- You may not get it first time. Persistence is key: I applied for the Leverhulme Trust Early Career Fellowship three times and was successful only on the third go. This is not to mention the other small grants I also applied for! During my interview, Kay confirmed to me that in her research so far, winning one first time is an exception rather than the rule. When you receive the dreaded Email that says that you haven’t won it this time, that the field was competitive and of 850+ applications we could only award 100, that we can’t give you feedback due to the volume of applications etc, it is really difficult and emotional. You have no idea why you haven’t got the funding this time, you are back to the drawing board and have to decide if you apply for jobs instead or try again next time. In short, you don’t know if your application was strong or not. The important thing is to try again if you can and if that is what you want to do. I never submitted the same project twice. Each time I developed my ideas into something else; similar but something else. It was only on the third attempt that I felt slightly more confident I would have a chance. This was for several reasons that I describe in the remaining bullet points.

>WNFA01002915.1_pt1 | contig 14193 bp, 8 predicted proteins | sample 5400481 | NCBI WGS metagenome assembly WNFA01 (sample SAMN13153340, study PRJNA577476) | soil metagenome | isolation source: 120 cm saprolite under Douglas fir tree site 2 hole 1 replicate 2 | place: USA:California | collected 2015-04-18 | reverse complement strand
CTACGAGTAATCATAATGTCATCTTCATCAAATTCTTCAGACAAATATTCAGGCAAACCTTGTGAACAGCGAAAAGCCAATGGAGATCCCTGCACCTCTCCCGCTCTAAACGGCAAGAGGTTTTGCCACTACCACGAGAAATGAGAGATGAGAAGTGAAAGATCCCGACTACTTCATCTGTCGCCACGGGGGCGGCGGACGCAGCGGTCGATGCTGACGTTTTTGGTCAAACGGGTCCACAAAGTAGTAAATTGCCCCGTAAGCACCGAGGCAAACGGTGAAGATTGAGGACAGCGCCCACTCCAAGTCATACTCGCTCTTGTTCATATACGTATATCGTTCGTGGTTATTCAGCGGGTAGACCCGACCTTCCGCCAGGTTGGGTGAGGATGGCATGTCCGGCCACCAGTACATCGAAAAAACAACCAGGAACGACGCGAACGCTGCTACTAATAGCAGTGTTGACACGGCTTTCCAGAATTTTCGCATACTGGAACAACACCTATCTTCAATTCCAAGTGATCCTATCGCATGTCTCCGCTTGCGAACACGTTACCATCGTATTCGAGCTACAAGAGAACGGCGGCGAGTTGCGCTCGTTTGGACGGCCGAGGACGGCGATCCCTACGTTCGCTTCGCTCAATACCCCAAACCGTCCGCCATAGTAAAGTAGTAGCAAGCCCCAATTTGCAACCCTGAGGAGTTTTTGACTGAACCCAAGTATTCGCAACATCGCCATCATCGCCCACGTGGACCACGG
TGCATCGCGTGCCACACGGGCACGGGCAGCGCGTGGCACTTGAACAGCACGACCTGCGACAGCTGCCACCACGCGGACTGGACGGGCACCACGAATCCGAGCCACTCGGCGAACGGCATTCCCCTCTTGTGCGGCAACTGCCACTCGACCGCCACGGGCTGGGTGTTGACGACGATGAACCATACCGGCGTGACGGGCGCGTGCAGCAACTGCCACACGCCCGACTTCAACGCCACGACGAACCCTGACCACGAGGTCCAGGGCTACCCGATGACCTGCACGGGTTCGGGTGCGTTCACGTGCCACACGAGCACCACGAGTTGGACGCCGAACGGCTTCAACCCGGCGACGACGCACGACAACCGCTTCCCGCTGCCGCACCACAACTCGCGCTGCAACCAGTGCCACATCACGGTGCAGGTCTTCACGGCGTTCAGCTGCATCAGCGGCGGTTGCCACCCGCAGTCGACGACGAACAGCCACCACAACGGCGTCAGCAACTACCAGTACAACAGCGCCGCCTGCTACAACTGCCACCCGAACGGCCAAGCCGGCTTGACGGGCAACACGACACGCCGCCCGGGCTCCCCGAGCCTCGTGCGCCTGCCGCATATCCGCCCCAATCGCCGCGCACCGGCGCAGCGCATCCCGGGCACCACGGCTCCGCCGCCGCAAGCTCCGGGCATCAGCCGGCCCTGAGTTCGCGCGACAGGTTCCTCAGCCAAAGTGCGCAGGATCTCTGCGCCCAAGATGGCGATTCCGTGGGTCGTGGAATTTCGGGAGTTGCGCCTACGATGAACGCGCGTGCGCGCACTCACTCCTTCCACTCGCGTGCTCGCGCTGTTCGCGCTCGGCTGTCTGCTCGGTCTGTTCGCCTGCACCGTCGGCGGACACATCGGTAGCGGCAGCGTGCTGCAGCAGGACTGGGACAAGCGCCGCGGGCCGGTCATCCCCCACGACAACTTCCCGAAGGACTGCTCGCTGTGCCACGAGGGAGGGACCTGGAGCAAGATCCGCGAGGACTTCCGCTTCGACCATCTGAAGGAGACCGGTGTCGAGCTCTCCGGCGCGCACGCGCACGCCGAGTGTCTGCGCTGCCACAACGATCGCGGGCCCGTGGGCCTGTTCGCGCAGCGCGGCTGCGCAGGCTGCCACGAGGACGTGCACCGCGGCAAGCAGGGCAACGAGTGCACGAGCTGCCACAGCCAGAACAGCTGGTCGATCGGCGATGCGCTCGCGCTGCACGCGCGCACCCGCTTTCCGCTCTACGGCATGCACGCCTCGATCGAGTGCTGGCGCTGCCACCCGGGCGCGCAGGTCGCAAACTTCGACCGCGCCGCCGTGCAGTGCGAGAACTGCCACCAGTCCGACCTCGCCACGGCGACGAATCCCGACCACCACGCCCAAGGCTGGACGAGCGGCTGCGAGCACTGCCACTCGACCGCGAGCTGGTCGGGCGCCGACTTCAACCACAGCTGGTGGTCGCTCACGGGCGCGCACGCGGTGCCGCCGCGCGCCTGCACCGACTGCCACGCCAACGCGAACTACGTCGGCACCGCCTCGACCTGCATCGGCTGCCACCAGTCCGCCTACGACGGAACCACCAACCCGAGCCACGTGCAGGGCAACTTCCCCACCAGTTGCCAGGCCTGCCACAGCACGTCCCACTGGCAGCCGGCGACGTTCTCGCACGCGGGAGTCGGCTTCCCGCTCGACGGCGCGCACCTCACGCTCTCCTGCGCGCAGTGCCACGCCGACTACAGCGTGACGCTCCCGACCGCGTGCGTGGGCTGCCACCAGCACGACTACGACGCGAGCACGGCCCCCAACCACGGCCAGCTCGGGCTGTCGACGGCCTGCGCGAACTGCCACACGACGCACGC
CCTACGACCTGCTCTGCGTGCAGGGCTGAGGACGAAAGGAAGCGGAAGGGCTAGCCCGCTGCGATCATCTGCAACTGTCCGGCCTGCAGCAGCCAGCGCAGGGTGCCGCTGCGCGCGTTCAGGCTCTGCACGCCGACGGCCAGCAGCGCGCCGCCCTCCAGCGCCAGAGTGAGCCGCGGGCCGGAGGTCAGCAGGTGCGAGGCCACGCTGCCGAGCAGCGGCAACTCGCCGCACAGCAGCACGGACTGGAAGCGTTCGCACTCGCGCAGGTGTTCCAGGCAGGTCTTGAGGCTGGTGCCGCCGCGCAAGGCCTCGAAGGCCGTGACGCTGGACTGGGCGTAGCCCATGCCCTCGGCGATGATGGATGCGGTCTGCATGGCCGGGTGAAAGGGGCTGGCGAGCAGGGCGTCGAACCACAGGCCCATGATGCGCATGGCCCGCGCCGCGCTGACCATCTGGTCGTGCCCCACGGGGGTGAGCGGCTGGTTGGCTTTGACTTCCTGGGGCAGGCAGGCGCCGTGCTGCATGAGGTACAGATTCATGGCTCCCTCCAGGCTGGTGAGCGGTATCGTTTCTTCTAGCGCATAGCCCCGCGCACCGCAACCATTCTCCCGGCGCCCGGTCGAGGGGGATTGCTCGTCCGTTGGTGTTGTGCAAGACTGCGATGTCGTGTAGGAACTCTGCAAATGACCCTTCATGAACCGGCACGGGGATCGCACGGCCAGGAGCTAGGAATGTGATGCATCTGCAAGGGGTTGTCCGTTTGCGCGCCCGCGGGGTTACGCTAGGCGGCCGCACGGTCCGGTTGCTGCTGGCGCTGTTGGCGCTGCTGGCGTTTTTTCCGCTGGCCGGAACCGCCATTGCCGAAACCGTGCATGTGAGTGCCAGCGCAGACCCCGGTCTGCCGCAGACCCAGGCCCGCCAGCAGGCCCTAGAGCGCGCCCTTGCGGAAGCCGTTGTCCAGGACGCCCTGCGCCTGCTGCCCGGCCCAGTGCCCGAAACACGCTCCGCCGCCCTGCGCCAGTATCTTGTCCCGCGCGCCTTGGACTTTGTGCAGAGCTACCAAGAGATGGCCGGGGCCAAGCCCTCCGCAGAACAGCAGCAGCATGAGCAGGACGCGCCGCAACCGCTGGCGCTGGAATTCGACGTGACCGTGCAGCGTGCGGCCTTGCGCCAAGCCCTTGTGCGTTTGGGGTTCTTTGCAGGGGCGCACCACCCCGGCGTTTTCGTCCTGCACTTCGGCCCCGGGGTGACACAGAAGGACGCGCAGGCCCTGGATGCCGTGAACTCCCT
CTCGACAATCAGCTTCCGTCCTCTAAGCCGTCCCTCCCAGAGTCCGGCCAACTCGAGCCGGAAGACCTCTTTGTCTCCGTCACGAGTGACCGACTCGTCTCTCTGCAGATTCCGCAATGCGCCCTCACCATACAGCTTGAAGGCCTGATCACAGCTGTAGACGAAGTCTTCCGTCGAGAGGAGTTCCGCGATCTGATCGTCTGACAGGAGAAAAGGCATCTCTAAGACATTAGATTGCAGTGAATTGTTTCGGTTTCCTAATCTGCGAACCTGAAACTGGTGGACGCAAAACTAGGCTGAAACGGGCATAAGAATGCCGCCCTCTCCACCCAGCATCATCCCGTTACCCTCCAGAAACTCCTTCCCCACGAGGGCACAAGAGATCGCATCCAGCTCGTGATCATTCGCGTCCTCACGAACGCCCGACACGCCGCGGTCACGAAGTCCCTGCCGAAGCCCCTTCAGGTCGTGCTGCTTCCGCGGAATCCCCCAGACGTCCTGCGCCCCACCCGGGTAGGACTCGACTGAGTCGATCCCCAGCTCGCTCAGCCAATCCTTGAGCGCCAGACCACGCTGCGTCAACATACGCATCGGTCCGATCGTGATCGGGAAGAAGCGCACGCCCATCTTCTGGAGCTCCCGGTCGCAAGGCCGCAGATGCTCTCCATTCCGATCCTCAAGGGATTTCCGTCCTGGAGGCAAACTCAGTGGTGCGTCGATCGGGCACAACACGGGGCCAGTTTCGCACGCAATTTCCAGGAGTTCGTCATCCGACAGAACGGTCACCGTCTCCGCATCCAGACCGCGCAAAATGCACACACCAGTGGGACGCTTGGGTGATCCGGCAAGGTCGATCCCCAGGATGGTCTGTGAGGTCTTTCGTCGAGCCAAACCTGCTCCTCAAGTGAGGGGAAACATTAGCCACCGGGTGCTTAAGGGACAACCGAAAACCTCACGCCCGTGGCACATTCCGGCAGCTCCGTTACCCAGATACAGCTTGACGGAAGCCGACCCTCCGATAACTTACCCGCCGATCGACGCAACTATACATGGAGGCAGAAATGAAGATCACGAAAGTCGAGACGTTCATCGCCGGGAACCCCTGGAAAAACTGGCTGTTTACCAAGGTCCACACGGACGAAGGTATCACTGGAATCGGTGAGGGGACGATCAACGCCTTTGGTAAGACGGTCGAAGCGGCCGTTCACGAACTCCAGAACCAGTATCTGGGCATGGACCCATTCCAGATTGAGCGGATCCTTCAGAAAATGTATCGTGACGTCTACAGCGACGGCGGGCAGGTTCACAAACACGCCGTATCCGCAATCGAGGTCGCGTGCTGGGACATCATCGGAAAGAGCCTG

- Make the most of your professional relationships. The interview with Kay helped me reflect most on the people who have supported me throughout the development of all of my funding bids. I cannot take sole credit for winning this funding because I had a lot of guidance and help along the way. A senior colleague at the Open University, for example, inspired my ideas and helped me to produce a project idea that allowed me to push my research agenda in a way that might appeal to the funders. Her intellectual interests took me in a new and unexpected direction and also opened up opportunities to meet the person who would become my Fellowship mentor. I also talked about the project idea a lot with colleagues with similar interests. My advice is to make use of your professional network and pursue every opportunity you can because you never know where it may lead or how fortuitous it may be.